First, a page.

Blink's app has a good, but not great set of features, including customizable activity zones, motion sensitivity and video quality. The app also lets you set the length of each recording (from 15 to 60 seconds), as well as how long the camera's motion sensor should wait before reactivating.

(Image credit: Blink)

Activity zones are set by selecting squares on a grid. The basic grid is 5 x 5, while an advanced setting divides each square into a 4 x 3 grid, giving you 300 squares in total. It's pretty easy to set up.

Less intuitive is the camera's scheduling feature. You can set the XT2 to arm and disarm multiple times per day, and you can set custom schedules for each day. But the method to add or change these settings is confusing, requiring you to go back and forth between two screens, one showing a clock with the days of the week below and one showing a grid of the entire week. It would be far easier to simply drag your finger over the time(s) when you want the camera to be armed.

The camera has a built-in thermometer, too, so the device can alert you if the temperature falls below or exceeds thresholds you set. You can also schedule times for when motion detection is activated.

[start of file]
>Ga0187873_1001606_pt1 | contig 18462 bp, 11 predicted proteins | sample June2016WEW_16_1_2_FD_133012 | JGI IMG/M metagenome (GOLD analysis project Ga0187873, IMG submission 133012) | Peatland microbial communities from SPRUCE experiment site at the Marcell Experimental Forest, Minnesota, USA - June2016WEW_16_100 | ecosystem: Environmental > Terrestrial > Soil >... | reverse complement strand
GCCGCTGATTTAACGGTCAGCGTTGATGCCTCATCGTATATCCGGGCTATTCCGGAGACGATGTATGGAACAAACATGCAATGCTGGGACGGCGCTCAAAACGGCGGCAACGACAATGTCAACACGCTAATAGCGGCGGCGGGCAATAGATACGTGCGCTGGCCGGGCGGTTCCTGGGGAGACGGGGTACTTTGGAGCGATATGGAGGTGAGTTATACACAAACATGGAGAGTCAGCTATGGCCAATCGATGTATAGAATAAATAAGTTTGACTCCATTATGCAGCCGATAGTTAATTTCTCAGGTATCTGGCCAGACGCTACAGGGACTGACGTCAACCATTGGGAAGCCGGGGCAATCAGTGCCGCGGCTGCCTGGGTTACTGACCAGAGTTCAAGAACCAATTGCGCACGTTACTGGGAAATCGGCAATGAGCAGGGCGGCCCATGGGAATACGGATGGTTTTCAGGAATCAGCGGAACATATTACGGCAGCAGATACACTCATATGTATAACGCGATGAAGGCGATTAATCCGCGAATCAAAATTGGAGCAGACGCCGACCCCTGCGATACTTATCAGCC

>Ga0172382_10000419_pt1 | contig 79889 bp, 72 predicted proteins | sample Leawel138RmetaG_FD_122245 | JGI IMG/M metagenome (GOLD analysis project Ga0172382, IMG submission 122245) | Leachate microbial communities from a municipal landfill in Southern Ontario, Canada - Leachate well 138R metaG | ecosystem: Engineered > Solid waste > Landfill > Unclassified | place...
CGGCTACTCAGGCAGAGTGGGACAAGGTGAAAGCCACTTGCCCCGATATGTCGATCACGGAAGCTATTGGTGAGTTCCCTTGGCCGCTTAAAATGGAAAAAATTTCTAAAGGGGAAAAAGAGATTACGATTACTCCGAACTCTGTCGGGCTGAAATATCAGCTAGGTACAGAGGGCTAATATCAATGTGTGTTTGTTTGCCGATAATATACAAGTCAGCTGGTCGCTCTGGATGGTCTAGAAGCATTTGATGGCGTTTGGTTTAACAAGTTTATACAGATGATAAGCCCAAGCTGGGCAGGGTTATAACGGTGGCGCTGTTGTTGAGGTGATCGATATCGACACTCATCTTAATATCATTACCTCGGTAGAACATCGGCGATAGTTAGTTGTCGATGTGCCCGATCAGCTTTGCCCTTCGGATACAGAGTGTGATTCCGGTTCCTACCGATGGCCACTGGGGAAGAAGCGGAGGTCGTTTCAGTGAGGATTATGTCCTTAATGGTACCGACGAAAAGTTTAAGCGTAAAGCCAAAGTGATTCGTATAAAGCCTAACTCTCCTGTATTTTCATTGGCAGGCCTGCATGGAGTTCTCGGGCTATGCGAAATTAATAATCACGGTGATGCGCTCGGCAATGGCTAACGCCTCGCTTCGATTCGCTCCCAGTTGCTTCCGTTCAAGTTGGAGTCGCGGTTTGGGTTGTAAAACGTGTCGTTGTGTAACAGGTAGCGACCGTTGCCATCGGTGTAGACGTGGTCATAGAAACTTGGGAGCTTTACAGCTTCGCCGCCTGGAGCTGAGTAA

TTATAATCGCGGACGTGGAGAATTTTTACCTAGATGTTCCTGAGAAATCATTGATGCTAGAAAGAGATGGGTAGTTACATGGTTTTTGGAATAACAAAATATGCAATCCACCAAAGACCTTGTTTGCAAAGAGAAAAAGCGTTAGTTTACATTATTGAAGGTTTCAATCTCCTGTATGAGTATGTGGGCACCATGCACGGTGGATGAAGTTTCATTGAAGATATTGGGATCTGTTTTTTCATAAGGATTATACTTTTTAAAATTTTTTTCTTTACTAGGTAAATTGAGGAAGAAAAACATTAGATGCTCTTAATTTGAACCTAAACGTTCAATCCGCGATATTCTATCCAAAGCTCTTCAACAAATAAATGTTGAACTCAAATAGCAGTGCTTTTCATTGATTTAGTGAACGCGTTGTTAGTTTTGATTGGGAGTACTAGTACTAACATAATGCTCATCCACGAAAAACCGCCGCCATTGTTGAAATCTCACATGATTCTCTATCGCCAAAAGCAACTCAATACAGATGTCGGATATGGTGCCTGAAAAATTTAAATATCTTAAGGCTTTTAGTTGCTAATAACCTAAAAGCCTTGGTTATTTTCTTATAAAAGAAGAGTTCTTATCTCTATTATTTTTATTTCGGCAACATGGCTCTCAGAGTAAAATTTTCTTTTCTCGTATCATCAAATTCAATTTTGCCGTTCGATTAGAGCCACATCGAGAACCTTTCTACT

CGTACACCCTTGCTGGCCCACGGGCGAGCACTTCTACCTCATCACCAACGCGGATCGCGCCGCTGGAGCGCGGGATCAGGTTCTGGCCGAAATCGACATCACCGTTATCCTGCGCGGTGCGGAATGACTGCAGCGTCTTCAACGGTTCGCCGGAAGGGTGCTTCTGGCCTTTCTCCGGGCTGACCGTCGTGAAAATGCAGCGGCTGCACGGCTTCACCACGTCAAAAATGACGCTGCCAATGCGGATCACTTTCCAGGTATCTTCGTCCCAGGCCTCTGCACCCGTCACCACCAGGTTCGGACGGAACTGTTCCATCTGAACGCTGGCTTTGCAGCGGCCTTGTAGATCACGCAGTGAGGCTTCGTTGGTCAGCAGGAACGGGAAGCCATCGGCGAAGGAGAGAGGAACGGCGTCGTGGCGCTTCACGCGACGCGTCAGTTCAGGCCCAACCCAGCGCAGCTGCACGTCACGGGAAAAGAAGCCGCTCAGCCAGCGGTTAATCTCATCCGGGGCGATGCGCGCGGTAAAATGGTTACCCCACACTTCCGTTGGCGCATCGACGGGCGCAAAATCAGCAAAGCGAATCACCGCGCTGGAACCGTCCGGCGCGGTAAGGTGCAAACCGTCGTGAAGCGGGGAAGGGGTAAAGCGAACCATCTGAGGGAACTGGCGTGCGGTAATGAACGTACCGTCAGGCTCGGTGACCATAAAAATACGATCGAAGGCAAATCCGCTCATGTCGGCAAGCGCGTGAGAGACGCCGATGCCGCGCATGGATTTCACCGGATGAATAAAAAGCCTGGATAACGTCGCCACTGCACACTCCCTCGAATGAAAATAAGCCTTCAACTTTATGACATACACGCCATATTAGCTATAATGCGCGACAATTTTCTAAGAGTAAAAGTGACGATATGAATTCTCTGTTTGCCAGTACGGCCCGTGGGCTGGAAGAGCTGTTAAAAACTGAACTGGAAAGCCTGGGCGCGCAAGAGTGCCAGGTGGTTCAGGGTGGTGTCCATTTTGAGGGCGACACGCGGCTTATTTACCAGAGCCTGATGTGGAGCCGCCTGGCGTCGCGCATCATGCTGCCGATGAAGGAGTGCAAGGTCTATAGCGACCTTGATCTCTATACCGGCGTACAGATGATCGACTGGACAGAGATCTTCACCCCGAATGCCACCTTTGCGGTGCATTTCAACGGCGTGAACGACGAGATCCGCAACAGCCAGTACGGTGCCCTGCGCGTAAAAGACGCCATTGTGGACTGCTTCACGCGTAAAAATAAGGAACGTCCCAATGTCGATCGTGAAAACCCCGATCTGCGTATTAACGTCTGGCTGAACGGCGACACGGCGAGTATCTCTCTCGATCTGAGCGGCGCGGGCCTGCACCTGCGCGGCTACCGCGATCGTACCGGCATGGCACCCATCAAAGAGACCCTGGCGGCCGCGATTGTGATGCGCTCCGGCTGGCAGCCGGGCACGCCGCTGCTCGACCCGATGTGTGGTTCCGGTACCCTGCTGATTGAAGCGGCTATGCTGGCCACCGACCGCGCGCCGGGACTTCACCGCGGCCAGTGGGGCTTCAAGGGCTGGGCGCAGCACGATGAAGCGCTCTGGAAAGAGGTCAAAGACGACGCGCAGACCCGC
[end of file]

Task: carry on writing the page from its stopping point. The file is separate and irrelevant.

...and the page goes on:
Unlike with other security cameras, including the $20 Wyze Cam, you can't set the Blink XT2 to recognize only people, so you'll get alerts for any motion it senses, from any source. 

Because Amazon owns both Blink and Ring, you can also link the XT2 to the Ring app to use its Neighborhood Watch feature. This shows you police, fire and other incidents from Ring cameras (from those who opt in) around your area. 

One of the best things about Blink's cameras is that there's no fee for storing videos. That said, you have only a limited amount of cloud storage, about 2 hours in total, and clip length is limited to 60 seconds.

(Image credit: Blink)

The Wyze Cam also limits you to 14 days of free cloud storage (and 14-second clips), but you can insert a microSD card into the camera should you want continuous recording and longer clips. However, I wouldn't expect continuous recording with the XT2, as that feature would drain the camera's batteries in no time. Blink does not offer any paid storage plans either.